Facebook Cover Photo Guidelines for Business

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Facebook limits cover photos to 20% textIn a previous post I described some of the basic elements of the Facebook Timeline for Pages. Since that post, Facebook has updated their guidelines for cover photos slightly. Anyone surprised? Facebook constantly changes things. Sometimes in order to experiment with new features and other times, such as this one, because some marketers started abusing the cover photo area for advertising.

The ground rules for any cover photo include:

  • Don’t use any image that may be under copyright
  • The photo you use must be at least 720 pixels wide
  • No URLs or other contact information is allowed as this info is meant to go in the “About” area
  • You cannot add graphical elements that point to the Like button or any other Facebook interface element
  • Do not to include price/sale information (i.e., 30% discount)
  • Calls to action are not allowed, meaning you’ll have to resist the urge to add text such as, “Visit our site,” “Sign up now,” “Check out ____,” etc.

 And now… Facebook has added that cover photos cannot contain more than 20% text.

What does this mean?

This means that we now need to do a little basic math. Remember math? Ugh. Ok, first we know that a cover photo is 851 x 315 pixels.  To find out what 20% of this is we need to determine its surface area. To do so, multiply the width by the height, which equals 268,065. Twenty percent of this surface area equals 53,613 pixels. Now, simply divide your desired length (let’s say this is 351) into 53,613 and you will get the corresponding height (in this case that would be 153). See the examples below:

What 20% of a Facebook cover photo looks like

What 20% of a Facebook cover photo looks like

This now also applies to ads and sponsored stories in News Feed. Though what constitutes 20% text on an image will be subjective based on the content, Facebook gives the following suggestions as guidelines for good content posts:

  • Photos should include real people and real things. User sentiment research shows that emotions triggered by images of real people, real situations, and real objects, are more lasting and compelling than those with words or text
  • Text or text overlay should be minimal. Text in photos from friends is rare so text in photos from brands is seen as inauthentic and generates negative reactions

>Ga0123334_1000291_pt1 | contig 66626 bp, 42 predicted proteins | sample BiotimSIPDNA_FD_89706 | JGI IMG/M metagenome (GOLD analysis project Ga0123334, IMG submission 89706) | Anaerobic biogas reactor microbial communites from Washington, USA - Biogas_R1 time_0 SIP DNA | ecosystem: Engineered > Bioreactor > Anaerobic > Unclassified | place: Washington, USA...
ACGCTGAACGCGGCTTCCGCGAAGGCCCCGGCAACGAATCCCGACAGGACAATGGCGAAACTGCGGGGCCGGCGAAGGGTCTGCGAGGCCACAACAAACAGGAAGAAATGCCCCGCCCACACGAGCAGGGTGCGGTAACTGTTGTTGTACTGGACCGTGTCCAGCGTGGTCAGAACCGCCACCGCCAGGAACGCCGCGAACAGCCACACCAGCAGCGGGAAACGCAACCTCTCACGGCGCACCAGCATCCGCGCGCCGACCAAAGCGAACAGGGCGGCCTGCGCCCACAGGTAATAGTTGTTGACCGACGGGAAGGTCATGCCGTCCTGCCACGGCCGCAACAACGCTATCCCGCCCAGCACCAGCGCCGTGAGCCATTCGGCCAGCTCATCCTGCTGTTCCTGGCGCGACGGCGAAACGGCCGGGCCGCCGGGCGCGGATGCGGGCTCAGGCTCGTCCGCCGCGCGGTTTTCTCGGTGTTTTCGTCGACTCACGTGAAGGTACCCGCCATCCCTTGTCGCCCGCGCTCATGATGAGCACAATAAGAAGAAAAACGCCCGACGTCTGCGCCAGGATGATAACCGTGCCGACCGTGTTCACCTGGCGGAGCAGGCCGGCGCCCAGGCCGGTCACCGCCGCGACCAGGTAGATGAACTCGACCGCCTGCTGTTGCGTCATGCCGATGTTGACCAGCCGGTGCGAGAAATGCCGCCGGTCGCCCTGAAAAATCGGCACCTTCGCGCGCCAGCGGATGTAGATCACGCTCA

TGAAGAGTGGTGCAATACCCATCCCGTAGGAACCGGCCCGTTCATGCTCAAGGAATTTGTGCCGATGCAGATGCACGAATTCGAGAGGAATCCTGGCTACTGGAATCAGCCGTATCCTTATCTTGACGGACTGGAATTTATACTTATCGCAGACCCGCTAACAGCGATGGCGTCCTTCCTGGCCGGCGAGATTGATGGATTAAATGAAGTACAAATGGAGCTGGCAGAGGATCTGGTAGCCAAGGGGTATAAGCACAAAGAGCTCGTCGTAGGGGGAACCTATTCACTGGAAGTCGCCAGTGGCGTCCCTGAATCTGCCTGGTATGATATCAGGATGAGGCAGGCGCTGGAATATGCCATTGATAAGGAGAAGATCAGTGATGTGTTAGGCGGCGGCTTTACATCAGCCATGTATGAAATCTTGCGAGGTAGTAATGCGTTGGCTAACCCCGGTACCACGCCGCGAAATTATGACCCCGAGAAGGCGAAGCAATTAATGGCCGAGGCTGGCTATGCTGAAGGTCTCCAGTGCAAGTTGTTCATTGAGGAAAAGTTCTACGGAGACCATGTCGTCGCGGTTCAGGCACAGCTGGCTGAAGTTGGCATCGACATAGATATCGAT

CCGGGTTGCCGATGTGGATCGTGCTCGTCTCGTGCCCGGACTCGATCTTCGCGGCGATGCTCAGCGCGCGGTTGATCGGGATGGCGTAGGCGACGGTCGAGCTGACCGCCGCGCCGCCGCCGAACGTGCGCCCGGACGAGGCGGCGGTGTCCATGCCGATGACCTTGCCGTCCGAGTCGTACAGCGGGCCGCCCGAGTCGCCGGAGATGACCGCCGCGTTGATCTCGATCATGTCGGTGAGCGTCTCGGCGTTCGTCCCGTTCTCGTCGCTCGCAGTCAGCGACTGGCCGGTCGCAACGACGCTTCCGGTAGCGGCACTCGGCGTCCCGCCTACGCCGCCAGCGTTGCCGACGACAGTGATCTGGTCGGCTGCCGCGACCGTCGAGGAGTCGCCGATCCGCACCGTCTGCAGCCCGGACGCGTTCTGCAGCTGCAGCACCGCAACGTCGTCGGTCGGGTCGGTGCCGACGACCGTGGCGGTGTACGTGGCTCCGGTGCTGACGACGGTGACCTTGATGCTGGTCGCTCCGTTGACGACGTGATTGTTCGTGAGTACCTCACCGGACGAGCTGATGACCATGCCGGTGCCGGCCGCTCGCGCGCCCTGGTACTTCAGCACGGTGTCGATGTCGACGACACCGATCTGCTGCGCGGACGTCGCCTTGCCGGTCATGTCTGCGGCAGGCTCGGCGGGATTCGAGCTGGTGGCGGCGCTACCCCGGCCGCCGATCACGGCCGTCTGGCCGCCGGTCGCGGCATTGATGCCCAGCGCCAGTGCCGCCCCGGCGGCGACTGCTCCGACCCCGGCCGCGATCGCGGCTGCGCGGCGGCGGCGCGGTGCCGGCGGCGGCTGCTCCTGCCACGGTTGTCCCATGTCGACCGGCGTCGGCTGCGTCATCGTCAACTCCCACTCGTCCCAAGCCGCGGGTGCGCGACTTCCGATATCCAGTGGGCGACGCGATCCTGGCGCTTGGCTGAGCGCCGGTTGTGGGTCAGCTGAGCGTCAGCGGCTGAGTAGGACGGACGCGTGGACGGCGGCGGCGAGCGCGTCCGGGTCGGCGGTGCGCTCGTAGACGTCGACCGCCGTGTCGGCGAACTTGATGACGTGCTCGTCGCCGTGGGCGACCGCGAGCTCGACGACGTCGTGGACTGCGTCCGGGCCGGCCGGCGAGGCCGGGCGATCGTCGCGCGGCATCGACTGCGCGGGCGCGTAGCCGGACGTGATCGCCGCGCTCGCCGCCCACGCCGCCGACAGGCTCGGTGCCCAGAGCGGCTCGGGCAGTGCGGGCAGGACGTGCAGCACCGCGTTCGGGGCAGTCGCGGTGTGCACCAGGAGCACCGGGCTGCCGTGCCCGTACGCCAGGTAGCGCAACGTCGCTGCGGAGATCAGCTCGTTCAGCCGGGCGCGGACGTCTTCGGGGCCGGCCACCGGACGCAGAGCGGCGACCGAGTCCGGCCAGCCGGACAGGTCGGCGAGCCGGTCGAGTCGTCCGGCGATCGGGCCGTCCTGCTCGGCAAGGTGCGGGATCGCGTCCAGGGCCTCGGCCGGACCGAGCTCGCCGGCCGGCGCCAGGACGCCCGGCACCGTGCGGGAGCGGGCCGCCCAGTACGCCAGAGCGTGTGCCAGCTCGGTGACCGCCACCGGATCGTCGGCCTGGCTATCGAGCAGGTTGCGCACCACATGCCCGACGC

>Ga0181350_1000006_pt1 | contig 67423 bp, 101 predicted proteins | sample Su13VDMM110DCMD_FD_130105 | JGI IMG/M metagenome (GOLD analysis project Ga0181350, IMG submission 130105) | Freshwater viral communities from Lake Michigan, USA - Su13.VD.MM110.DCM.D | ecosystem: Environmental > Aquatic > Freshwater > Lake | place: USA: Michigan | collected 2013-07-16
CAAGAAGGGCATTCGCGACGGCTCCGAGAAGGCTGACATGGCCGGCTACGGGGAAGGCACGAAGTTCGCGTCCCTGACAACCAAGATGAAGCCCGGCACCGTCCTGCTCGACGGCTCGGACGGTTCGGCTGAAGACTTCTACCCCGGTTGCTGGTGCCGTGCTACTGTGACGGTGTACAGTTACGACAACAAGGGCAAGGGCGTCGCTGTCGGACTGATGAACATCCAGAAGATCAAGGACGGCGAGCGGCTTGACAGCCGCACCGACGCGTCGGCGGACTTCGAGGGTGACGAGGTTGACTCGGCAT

• Brand logos, campaign slogans, and taglines should be used sparingly. Consider using a photo of your product in action instead of overlaying your brand logo or slogan on an unrelated image.
  • Keep it simple.

For more information check out the official Page guidelines, which provides additional information beyond cover photos. Also, feel free to respond or ask questions via the comments below or contact me via email christine [at] sprk-d [dot] com.

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About Christine

Christine Mortensen has been creating and growing digital brands at agencies for over 10 years. She is passionate about content, social media, and the Chicago startup community. Tweet her some time @cmortensen to say hi!

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  • me

    Who will enforce this as they have no customer service reps….

    • http://www.sprk-d.com/ Sprk-d

      First, thanks for taking the time to read our post and for leaving a comment!

      It seems that they’ve updated their guidelines, yet again, and now allow calls-to-action but the 20% text rule still stands. https://www.facebook.com/page_guidelines.php

      Facebook has been reported to remove cover photos in the past so someone there is paying at least some attention. There was speculation that they would create a tool that would analyze cover photos for too much text but this seems quite extreme.

      Whether the guidelines are enforced heavily or not, we would not suggest tempting fate and potentially have your Page shut down. It’s just not worth it. No one wants to see an obnoxious cover photo that screams at visiters (unless of course, that fits with your brand ;) ), so it is best to stay within the guidelines and use the space to express the essence of your brand visually and creatively.

      Here is another article with more interesting information: http://www.insidefacebook.com/2013/03/20/facebook-changes-cover-photo-policy-20-text-rule-in-effect-but-content-less-regulated/

      Additionally, Facebook does actually have customer service representatives, but in relation to their ad products https://www.facebook.com/help/contact?id=316117961832348

      Here is their ad service phone number 1-800-608-1600 and below is a link for businesses to request a call back within two business days: https://www.facebook.com/business/contactus

      Hope you find this information helpful! Let us know if you have any other questions or comments.

      Thanks again,

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